NHL considering 'Ray Emery rule'

NHL considering 'Ray Emery rule'
November 13, 2013, 3:00 pm
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11.13.13: Caps week in review

If the tone coming out of the NHL general managers’ meetings in Toronto on Tuesday are any indication, fights like the one between Capitals goaltender Braden Holtby and Flyers netminder Ray Emery on Nov. 1 in Philadelphia will be met with severe penalties.

Like possibly 10-game suspensions.

“I think there might be an appetite for eliminating goaltender fighting and I guess we’ll discuss it more when we get down to the meetings in March,” Caps general manager George McPhee said Wednesday, referring to the annual general managers’ meetings in Boca Raton, Fla. “… It seems that people want to eliminate it, so we’ll see where that goes in March.”

Earlier this week, NHL commissioner Gary Bettman told reporters he had a conversation with Emery while his former team, the Chicago Blackhawks, were at the White House celebrating last year’s Stanley Cup. The White House visit was a few days after Emery skated the length of the ice to fight Holtby.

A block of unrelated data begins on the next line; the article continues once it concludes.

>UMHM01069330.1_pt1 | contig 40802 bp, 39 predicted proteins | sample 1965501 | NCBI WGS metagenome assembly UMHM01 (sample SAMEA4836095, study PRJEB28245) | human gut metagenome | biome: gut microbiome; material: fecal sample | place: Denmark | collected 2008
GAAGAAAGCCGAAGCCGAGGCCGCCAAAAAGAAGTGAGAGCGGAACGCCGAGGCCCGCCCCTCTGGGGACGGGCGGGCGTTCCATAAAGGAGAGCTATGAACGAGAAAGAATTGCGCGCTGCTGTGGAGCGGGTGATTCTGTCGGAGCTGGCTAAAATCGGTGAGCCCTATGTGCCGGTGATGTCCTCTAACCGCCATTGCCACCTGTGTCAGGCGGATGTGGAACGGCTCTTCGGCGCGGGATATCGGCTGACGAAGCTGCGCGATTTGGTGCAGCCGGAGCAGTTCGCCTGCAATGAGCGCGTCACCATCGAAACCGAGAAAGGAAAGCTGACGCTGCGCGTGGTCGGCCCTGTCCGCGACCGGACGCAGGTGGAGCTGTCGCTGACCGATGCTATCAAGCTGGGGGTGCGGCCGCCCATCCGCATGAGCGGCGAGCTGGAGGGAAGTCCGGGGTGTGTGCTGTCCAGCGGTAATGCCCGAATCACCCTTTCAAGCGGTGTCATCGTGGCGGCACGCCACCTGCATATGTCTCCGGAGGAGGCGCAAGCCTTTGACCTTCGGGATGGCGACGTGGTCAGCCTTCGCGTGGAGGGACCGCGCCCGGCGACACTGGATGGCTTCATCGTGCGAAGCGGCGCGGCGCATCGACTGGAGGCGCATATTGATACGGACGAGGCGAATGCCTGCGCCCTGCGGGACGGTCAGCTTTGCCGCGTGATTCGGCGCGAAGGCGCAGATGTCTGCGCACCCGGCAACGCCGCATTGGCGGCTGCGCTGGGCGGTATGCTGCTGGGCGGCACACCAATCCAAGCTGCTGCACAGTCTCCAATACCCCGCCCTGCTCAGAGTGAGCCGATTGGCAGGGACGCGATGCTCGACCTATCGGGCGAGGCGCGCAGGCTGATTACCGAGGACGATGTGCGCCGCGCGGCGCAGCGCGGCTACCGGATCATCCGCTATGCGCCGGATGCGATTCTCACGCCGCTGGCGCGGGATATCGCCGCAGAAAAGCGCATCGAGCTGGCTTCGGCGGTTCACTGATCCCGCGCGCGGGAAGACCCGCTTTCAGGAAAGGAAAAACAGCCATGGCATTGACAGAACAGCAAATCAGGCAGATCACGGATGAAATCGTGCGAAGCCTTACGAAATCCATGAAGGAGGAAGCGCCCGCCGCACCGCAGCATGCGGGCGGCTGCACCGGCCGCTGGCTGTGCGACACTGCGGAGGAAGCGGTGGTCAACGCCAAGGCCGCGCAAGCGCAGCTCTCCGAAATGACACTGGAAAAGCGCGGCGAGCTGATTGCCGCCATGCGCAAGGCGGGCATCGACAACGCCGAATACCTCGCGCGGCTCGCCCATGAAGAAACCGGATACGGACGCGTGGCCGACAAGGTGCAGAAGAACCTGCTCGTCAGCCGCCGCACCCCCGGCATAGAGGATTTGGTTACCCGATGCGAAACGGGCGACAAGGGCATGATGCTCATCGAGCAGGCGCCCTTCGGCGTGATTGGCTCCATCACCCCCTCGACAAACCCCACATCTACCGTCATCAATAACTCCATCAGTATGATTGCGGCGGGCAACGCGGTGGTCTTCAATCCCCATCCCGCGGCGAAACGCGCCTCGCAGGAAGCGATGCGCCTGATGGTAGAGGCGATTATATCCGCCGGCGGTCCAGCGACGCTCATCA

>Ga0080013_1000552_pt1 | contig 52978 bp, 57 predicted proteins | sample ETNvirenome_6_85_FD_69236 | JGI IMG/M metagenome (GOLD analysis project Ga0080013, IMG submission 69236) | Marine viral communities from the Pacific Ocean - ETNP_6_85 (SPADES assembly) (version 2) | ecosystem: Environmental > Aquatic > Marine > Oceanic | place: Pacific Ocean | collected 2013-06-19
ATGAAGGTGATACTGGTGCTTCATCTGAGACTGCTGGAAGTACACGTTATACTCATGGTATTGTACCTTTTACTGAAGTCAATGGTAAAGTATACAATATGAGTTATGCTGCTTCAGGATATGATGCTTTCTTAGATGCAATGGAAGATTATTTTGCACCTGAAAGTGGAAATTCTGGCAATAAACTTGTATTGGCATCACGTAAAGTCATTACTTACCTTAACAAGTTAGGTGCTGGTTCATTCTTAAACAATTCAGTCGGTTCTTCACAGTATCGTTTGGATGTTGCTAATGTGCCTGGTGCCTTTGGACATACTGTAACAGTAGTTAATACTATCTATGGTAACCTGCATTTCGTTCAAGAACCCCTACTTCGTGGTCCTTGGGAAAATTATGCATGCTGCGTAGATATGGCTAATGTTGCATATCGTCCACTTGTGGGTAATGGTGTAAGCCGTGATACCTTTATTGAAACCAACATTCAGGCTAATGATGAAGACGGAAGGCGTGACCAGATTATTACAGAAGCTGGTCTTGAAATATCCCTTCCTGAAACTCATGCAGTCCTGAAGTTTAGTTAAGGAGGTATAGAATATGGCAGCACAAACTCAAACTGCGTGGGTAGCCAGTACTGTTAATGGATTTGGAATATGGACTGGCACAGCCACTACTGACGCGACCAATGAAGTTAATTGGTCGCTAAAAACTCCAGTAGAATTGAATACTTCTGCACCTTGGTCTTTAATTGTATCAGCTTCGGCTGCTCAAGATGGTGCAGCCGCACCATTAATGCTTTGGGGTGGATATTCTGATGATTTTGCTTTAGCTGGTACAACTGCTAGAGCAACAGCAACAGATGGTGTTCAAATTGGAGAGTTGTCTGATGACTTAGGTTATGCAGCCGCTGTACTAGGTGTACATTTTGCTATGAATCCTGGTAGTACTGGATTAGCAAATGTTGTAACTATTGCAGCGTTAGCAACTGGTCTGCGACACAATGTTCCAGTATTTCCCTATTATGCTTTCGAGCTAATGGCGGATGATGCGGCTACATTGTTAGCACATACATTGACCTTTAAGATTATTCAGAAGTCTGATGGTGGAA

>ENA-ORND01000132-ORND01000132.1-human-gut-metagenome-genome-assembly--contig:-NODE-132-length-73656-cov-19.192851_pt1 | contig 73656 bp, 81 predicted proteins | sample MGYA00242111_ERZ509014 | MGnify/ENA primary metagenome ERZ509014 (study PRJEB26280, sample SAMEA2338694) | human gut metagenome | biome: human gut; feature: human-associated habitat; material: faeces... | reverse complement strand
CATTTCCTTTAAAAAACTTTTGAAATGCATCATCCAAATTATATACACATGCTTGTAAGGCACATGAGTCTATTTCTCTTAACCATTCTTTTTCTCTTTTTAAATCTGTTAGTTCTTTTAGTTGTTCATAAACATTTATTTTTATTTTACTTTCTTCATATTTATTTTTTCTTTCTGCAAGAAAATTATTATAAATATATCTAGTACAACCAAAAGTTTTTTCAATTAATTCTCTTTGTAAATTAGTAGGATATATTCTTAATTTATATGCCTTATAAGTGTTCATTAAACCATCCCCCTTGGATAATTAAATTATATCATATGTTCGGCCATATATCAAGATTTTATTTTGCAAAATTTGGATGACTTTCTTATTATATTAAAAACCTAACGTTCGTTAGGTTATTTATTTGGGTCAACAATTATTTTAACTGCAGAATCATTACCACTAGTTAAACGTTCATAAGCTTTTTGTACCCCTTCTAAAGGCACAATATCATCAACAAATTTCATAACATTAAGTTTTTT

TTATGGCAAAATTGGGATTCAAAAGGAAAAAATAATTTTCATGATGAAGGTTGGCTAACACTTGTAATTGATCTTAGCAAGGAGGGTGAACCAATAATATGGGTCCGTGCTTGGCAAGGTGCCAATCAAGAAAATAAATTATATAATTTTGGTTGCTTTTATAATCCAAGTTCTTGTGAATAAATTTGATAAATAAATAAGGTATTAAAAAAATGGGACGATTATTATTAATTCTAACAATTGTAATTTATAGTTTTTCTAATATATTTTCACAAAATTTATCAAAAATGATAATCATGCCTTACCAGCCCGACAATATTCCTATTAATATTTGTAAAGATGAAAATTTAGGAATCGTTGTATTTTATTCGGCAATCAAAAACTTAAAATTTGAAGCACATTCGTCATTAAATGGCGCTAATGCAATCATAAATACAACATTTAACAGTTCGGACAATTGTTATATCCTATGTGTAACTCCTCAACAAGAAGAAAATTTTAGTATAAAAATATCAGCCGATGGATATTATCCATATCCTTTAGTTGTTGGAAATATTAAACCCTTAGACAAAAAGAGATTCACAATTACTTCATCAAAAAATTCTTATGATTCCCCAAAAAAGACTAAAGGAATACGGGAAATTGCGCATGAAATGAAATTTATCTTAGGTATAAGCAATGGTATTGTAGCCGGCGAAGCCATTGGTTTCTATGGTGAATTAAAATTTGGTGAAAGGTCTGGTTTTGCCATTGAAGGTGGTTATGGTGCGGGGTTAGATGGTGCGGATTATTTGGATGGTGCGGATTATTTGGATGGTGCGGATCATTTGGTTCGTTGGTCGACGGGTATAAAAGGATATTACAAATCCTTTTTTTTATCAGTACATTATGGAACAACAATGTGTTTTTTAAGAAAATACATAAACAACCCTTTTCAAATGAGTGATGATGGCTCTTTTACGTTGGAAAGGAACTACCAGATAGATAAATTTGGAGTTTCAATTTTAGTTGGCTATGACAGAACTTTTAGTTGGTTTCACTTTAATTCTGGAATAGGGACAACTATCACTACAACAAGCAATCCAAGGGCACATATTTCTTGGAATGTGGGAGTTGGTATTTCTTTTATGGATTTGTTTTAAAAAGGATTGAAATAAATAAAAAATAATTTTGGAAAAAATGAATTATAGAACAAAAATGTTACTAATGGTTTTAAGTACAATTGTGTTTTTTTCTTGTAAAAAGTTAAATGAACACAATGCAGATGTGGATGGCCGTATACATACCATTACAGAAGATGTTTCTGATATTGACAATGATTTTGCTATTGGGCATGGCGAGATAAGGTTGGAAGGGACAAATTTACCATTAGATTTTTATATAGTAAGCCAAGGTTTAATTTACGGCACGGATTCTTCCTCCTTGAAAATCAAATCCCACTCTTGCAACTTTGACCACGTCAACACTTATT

"I said, `Oh, Ray. It's good to see you. I've been thinking about you,'” Bettman told reporters.  “We had a nice chat. And I said, `So, just hypothetically, if there was a rule that said if you cross the red line to get into a fight with the other goaltender and you get a 10-game suspension, would you have done it?'

“He goes, `What? Are you crazy?'"

McPhee said he expressed the Capitals’ opinions regarding the fight between Emery and Holtby but said he would keep that opinion behind closed doors.

Holtby said he has nothing against goaltenders fighting and thinks a 10-game suspension sounds too severe for all goalie fights. He also said that as a fighter Emery is in “another class” and nothing good could have come from fighting him.

“Goalie fighting is part of hockey,” Holtby said. “If there are two willing combatants it happens. I think it’s more about being an instigator. If you don’t have two willing guys, that’s the problem. I think two goalies willing to fight should be treated like any other players.”